Rebecca Project’s Malika Saada Saar profiled in the Washington Post

A long profile of Malika Saada Saar is in the Washington Post last week. She is the founder and Executive Director of the Rebecca Project, whose work on fighting the shackling of pregnant women I’ve written about here before. From the article:

In 2001, while studying at Georgetown University Law Center, she founded the Rebecca Project, which took its name from the biblical figure, as well as a beloved Washington-based mentor of Saada Saar’s named Rebecca Rice. The organization grew out of workshops that encouraged addicts to seek healing through poetry and other forms of artistic expression. In the Rebecca Project’s infancy, Saada Saar and Imani Walker, a mother of four who was recovering from addiction to crack cocaine, shared a single donated desk in the Washington Law Clinic.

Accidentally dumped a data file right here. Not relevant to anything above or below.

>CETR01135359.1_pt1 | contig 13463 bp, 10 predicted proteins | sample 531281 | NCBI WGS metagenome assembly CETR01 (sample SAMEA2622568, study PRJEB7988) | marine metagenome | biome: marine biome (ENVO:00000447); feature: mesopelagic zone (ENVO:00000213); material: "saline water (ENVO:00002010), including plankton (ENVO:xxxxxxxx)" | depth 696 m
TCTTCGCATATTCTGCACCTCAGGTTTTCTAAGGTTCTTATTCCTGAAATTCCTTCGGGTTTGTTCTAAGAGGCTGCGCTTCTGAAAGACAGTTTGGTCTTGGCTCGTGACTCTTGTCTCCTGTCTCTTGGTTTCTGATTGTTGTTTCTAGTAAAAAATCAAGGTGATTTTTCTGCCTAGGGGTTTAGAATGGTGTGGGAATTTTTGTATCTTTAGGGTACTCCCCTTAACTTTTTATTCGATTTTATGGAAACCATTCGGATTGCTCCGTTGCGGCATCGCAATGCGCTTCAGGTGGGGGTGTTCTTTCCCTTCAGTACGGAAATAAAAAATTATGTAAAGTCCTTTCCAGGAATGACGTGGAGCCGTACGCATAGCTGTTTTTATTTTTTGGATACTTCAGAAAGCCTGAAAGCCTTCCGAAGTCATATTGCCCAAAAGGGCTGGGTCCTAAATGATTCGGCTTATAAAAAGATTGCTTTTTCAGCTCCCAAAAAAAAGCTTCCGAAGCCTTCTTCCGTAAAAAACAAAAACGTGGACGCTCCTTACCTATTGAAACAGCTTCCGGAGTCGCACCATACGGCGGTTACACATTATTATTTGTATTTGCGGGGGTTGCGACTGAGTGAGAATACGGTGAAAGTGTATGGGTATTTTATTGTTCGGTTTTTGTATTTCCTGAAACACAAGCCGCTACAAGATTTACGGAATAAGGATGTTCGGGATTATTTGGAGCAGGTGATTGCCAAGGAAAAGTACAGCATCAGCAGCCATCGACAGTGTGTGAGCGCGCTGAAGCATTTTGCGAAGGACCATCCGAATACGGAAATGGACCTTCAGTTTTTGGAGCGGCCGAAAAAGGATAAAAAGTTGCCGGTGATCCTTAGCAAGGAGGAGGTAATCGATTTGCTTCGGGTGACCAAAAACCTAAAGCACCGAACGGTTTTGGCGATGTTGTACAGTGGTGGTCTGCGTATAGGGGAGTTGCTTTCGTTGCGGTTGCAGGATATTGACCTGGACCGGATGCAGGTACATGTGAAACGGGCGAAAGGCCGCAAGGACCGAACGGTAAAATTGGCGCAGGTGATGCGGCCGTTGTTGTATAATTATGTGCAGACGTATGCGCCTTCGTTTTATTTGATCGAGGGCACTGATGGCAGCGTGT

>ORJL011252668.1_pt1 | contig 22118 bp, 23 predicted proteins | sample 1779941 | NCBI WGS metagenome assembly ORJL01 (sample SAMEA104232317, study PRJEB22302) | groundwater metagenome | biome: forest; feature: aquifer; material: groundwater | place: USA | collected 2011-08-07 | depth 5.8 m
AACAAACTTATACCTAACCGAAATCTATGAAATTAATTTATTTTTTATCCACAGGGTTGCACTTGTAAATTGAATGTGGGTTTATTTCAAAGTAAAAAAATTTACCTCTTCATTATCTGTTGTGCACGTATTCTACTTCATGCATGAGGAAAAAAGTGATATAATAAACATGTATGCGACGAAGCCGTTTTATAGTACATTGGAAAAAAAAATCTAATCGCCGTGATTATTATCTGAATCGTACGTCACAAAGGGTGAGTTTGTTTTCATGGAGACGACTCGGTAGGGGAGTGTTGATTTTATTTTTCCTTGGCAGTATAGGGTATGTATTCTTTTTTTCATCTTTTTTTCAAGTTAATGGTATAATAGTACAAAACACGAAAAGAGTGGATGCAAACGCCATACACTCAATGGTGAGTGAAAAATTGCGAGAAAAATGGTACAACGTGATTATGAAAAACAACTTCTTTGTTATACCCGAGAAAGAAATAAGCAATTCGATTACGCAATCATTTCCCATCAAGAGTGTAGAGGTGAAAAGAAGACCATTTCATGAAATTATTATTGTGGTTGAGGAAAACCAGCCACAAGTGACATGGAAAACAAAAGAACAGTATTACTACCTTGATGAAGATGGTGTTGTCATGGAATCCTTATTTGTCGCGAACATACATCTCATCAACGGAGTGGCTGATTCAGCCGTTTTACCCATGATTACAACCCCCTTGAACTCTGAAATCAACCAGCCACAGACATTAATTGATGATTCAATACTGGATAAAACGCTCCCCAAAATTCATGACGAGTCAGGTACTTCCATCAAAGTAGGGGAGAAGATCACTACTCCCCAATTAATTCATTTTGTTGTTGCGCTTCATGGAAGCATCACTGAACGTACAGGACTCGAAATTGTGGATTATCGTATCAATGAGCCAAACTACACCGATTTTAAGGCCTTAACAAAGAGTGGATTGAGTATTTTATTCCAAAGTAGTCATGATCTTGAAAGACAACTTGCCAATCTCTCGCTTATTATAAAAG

One piece that particularly emphasizes The Rebecca Project’s work:

…A core Saada Saar philosophy: It is wrongheaded to incarcerate women whose troubled circumstances have led to drug addiction or prostitution, especially those who have been sexually abused, instead of steering them to treatment options.”The pipeline that channels vulnerable young girls from cradle to sexual abuse to prison must be completely dismantled,” she writes.

The work that they do is going to be crucial to reversing the frightening trend of over-incarceration in this country, which we now serves much much more harm than good.

You can learn more about the Rebecca Project for Human Rights on their website.

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